Stories of My Fatherland: The Chronicles of Chief Justice Adetokunbo Ademola

Justice-Ademola.-First-indigenous-CJF-1

Courtesy of Naijapot.com

If you have ever been to Victoria Island in Lagos, or to Wuse in Abuja, it is almost certain that you would have lavishly found some many semblances between both locations in their respective cities. Dotted by prime housing, banks, eateries and shopping malls, Victoria Island and Wuse share deeper commonality- major roads named after one Adetokunbo Ademola.

As a matter of fact, Sir Adetokunbo Ademola was Nigeria’s first indigeous Chief Justice of the Supreme Court of Nigeria. Born in Abeokuta on February 1, 1906 to the prominent Oba Ladapo Ademola II, the Alake of Egbaland, Adetokunbo was tutored at St. Gregory’s College, Obalende and King’s College, Lagos. Having rebelled against his father’s wishes of becoming a medical doctor, he went on to study law at the University of Cambridge from 1928 to 1931 and was called to bar at Middle Temple in London in 1934 – the first African ever to achieve such a feat at the Bencher’s Inn.

Young Prince Ademola returned to Nigeria in 1934 to pursue a career in law working first as a crown counsel at the Attorney General’s Office and later, as an assistant secretary in the southern secretariat in Enugu, Eastern Nigeria.

Adetokunbo Ademola practised law from 1936 till 1939 when he was called to the bench as a Magistrate of the protectorate court. In 1949, He became the third Nigerian ever to be appointed a Puisne Judge. Upon the granting of autonomy to Western Nigeria; Sir Adetokunbo Ademola became the first Chief Justice of Western Nigeria in 1955 thus becoming the first indigene to head a judiciary in pre-independence Nigeria.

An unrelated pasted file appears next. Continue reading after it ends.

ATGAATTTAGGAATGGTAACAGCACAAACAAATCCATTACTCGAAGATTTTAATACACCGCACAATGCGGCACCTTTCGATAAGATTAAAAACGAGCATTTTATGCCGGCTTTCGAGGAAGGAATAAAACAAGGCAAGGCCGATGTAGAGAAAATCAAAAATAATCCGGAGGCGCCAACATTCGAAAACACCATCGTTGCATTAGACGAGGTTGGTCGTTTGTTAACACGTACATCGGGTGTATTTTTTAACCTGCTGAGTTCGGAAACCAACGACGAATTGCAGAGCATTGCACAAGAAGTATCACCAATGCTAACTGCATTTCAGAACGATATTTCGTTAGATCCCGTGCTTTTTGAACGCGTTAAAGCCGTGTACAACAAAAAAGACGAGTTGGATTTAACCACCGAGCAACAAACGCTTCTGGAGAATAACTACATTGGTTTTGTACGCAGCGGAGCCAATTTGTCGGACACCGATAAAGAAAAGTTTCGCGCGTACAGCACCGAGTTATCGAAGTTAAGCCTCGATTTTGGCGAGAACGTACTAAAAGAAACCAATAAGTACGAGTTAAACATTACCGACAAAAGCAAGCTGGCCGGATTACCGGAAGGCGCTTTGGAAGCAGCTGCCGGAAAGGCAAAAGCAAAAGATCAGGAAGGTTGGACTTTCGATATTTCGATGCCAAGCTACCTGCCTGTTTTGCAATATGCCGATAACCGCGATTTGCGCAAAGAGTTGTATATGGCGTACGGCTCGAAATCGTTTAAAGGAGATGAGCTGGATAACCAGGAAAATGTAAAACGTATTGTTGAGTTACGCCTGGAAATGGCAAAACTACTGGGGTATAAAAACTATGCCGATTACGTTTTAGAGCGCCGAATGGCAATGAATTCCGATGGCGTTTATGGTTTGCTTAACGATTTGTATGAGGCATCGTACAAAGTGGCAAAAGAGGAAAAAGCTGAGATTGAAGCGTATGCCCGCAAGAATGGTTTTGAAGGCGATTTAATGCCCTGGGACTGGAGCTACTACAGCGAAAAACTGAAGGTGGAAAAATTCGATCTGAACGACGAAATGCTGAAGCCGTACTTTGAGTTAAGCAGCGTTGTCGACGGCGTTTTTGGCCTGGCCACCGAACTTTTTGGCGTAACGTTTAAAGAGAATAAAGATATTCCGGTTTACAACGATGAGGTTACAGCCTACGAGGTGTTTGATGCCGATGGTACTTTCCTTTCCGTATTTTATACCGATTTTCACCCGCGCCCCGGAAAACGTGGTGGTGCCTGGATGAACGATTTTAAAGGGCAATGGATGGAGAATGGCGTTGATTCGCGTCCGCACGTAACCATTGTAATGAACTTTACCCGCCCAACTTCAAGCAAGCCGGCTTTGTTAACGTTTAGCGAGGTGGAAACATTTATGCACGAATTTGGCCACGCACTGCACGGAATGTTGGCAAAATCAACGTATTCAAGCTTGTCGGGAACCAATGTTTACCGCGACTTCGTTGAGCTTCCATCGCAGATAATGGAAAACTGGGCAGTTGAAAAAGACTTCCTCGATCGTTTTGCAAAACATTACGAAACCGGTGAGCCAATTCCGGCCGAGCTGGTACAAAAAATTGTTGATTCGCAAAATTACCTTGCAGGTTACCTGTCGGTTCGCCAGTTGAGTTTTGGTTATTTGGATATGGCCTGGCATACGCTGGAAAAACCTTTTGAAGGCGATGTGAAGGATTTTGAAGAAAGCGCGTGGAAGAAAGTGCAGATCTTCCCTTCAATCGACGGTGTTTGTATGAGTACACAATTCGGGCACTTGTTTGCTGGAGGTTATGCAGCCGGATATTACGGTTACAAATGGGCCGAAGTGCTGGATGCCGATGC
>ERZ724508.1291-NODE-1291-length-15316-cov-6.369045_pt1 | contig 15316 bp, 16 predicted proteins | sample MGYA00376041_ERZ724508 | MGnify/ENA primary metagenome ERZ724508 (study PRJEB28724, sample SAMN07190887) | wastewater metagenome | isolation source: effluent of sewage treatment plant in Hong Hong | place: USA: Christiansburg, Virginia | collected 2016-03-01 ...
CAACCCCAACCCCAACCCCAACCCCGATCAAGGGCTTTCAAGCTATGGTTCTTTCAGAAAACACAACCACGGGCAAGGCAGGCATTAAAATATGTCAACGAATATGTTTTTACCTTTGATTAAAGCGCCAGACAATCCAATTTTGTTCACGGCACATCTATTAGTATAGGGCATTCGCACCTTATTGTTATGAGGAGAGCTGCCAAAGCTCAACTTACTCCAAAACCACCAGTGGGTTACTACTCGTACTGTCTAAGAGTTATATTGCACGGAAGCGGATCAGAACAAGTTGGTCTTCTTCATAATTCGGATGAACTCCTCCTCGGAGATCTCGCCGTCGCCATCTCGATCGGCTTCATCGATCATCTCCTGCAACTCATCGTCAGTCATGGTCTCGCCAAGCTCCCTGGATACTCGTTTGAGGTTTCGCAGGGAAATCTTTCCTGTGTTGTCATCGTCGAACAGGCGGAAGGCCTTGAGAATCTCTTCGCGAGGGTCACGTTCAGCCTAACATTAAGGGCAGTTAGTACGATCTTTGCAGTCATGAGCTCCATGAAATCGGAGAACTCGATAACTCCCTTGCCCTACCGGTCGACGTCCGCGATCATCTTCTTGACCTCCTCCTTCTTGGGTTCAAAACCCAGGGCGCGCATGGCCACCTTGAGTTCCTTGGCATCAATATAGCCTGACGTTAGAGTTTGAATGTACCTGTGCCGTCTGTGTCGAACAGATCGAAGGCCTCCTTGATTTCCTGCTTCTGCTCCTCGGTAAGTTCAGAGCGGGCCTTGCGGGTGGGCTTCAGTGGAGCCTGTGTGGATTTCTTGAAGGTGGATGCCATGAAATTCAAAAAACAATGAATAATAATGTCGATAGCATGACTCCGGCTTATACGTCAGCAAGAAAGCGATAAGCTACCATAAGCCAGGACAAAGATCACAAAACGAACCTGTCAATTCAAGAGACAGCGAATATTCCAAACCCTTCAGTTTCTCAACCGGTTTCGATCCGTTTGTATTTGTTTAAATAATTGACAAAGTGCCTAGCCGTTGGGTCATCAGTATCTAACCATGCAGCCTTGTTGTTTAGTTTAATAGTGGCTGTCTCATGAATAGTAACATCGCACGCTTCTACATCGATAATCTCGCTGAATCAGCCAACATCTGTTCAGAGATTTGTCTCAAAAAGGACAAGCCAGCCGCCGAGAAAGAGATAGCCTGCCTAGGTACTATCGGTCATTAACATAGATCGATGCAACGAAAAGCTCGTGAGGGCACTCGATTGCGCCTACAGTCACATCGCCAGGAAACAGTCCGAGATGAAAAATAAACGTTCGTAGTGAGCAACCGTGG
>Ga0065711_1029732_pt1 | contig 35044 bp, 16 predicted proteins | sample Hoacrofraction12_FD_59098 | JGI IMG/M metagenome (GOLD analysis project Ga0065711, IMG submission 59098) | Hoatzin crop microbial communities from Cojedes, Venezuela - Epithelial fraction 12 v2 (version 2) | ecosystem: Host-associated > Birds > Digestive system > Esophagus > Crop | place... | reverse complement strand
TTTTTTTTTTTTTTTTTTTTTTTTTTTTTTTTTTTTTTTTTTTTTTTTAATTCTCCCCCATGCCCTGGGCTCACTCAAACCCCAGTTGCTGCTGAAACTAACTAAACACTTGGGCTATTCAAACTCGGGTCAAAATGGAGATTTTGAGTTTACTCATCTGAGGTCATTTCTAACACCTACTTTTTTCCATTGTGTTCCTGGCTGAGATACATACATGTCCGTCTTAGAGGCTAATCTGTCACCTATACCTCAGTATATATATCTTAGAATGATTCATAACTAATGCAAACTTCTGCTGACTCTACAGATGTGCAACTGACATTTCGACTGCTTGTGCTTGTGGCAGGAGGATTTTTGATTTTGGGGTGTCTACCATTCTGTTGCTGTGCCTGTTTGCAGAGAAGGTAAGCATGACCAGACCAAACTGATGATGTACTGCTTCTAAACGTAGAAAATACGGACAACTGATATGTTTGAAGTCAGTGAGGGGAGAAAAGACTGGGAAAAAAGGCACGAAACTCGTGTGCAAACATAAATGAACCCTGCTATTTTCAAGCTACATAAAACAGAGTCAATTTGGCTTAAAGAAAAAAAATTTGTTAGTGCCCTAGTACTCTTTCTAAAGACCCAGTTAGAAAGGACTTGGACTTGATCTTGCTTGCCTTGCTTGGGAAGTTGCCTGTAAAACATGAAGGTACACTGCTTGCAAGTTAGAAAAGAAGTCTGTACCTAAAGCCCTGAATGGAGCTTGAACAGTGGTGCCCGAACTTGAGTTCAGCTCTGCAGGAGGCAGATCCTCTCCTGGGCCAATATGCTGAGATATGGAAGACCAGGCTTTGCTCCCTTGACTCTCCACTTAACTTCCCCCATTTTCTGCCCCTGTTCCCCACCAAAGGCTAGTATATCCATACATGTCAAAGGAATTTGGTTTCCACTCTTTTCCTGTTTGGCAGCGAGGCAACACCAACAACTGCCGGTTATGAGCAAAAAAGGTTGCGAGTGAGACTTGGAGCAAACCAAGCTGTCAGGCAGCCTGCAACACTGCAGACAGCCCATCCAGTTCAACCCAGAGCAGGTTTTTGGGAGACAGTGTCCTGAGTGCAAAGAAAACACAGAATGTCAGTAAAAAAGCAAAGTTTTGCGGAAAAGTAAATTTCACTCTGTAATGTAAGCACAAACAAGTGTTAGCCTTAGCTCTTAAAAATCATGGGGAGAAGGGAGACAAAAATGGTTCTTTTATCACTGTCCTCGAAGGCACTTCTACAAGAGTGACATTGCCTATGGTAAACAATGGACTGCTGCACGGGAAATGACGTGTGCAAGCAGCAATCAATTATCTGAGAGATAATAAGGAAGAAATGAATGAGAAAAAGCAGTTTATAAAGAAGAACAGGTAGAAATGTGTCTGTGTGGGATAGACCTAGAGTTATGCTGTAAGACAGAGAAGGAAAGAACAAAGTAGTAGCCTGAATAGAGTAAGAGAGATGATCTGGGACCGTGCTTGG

With the imminence of an Independent Nigeria, Sir Ademola was again appointed the first Chief Justice of the Federation in 1958. He was knighted by the Queen of England in 1957 and conferred with the national honour of Grand Commander of the Order of the Niger in 1958.

Worthy of note was Sir Ademola’s extremely influential role in keeping Nigeria from disintegration at the coups of 1966. After the counter-coup that ousted Aguiyi Ironsi, an Igbo Military Head of State, Gowon and his colleagues had thought to secede from Nigeria on the grounds that “the basis for Nigerian unity was not there.” What had not been told was that Ademola and the British High Commissioner had saved Gowon and Nigeria from the mistake of balkanisation by meeting with the northern leaders and successfully arguing that since the Northeners had taken political control and were now in government; they had no reason to leave Nigeria; the result being that the northerners stayed in Nigeria.

Chief Justice Adetokunbo Ademola served on several advisory boards and international committees including the United Nations International Public Service Advisory Board, the International Commission of Jurist and the International Olympic Committee among others. A Hall at the Nigerian Law School was also named in his honour. 

Sir Adetokunbo Ademola died on 29 January 1993 aged 86.

So when next you drive on a major road named after Sir Adetokunbo Ademola,  I guess it might make more meaning to you that there once lived a Nigerian who believed and laboured for a Nigerian unity that should even mean more to us today.

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